Alzheimer’s Disease and Other Dementias: Myth vs. Fact
It’s important to know the facts about Alzheimer’s because it is a progressive disease — meaning it worsens over time. Knowing the signs, and being able to tell fact from fiction, can provide clues to help you or your loved one get the support you need sooner. Here are some common misconceptions about Alzheimer’s disease and other dementias.
Myth: Memory loss is just a part of aging for everyone.
Fact: While it’s true some short-term memory function declines as we age, Alzheimer’s is more than occasional memory loss. When someone has Alzheimer’s, their brain cells malfunction and eventually die. When this happens, the person may forget the names of friends and family members or even how to get home.
Myth: Alzheimer’s and dementia are pretty much the same thing.
Fact: While Alzheimer’s disease is a form of dementia, not all dementia is Alzheimer’s. Only a doctor may be able to tell the difference. Sometimes similar problems are caused by medication, vitamin deficiencies, other types of dementia or related conditions, and some can be reversed with treatment.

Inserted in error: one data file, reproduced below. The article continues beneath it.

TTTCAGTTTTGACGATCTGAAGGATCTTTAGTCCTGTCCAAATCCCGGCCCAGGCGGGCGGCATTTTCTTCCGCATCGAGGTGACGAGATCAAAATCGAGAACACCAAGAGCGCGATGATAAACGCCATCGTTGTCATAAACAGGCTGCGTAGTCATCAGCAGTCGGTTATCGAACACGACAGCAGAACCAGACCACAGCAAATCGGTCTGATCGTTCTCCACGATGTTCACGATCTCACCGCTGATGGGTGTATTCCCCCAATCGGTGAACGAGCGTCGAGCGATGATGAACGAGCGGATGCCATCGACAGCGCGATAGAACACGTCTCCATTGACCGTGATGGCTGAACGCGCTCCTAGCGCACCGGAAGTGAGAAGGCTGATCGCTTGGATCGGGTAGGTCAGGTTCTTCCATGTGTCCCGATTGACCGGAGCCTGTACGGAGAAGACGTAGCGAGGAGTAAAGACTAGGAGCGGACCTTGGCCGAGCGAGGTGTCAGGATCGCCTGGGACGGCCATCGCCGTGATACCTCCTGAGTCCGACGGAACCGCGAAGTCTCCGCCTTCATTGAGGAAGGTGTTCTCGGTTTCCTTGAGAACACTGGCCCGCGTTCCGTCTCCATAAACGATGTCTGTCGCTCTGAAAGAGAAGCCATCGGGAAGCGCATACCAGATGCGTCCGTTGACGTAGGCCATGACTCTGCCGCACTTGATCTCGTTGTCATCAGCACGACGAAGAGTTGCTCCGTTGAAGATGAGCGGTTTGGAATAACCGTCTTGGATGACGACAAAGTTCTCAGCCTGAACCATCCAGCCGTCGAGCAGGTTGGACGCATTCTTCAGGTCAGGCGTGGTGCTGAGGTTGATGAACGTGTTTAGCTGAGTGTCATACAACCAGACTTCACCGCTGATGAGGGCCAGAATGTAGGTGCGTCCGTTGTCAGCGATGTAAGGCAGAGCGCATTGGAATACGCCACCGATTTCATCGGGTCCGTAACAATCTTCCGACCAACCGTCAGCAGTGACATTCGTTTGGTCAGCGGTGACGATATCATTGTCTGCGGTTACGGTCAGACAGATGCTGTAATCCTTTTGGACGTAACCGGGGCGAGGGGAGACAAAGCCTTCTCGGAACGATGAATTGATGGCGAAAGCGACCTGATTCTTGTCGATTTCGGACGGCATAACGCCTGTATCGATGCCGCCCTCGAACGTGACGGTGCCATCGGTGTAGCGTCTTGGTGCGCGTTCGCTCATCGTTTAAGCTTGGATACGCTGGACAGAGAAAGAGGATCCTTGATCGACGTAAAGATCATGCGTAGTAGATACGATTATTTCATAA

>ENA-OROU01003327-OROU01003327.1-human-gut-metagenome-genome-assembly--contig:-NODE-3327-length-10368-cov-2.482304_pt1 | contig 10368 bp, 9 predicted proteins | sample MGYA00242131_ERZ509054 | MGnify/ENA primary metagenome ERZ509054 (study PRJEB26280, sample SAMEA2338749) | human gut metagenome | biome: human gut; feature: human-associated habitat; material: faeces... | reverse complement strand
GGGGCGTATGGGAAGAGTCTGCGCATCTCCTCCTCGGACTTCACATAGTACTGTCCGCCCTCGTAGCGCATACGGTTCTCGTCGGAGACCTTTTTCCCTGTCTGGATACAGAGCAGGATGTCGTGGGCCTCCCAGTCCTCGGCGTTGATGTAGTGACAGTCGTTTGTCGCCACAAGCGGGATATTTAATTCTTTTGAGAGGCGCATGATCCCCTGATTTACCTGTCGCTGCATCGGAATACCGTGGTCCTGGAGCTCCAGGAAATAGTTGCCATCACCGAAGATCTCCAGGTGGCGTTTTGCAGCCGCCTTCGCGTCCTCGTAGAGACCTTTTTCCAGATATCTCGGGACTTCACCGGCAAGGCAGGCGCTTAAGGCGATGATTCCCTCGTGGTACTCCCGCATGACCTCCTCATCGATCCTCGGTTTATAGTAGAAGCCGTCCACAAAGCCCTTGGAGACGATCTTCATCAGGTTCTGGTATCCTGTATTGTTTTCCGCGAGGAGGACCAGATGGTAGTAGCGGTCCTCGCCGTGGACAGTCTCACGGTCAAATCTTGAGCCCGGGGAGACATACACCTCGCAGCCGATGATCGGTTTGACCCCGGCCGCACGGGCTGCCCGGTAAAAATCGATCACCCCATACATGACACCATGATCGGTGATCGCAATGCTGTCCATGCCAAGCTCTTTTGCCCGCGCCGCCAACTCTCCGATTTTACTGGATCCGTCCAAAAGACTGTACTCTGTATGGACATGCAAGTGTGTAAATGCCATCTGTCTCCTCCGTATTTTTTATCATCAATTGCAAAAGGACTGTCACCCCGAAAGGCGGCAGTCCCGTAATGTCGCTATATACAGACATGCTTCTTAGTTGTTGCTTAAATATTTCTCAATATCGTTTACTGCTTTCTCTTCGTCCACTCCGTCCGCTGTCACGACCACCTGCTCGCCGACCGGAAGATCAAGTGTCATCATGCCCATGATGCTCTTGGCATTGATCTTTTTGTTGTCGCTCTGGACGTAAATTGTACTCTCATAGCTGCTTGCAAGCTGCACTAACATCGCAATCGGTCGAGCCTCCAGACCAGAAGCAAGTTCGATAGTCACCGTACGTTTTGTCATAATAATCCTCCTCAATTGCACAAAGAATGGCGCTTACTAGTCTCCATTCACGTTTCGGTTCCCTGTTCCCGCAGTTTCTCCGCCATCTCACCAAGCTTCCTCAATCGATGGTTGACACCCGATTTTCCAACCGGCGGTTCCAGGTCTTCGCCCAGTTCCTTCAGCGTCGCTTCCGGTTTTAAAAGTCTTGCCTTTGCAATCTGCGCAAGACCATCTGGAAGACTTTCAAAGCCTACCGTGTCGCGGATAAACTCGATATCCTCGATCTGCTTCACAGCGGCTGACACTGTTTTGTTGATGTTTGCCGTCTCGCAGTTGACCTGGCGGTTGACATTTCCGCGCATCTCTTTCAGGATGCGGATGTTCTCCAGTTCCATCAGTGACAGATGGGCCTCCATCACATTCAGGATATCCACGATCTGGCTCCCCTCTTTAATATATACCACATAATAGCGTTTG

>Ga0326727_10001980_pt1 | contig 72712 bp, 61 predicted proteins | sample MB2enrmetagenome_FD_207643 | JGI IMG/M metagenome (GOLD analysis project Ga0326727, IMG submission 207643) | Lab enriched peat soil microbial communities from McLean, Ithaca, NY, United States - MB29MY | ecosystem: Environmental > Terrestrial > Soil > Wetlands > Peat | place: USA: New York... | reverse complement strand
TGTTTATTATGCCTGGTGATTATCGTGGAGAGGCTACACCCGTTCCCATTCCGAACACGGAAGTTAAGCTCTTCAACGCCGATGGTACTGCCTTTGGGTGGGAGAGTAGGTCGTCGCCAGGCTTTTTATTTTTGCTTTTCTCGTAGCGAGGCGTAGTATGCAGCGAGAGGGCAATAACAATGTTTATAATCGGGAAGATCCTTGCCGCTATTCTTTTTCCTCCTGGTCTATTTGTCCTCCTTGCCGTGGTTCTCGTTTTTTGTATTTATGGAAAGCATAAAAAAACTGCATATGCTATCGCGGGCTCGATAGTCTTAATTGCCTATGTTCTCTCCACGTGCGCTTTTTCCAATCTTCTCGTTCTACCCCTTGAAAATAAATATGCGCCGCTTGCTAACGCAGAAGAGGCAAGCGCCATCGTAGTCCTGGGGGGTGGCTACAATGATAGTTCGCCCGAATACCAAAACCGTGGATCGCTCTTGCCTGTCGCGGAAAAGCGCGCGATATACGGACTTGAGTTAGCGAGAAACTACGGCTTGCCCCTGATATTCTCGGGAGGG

Myth: There are treatments to prevent the progression of Alzheimer’s disease and other dementias.
Fact: There is currently no treatment to cure, delay or stop the progression of these diseases. But there are medications for memory loss, and other treatments that can be helpful in managing cognitive and behavioral symptoms. Researchers continue to look for treatments to improve quality of life for individuals with dementia or Alzheimer’s.
Myth: Only elderly people can get Alzheimer’s and other dementias.
Fact: Younger- or early-onset Alzheimer’s can strike people as young as 30 years old. It is estimated 200,000 of the over 5 million people diagnosed with Alzheimer’s are under 65 years old.
Myth: Alzheimer’s can be caused by aluminum cans or cooking containers, silver fillings, flu shots or aspartame.
Fact: Over the years, the search for a cause of Alzheimer’s disease has focused on all of the above. Sufficient scientific evidence has failed to prove that there’s a link between any of these proposed causes and Alzheimer’s.
If you’re concerned about a loved one’s memory loss and think it’s time to provide them with more care, we are here to help. Call (214) 752-7050 to schedule an Avalon Memory Care tour.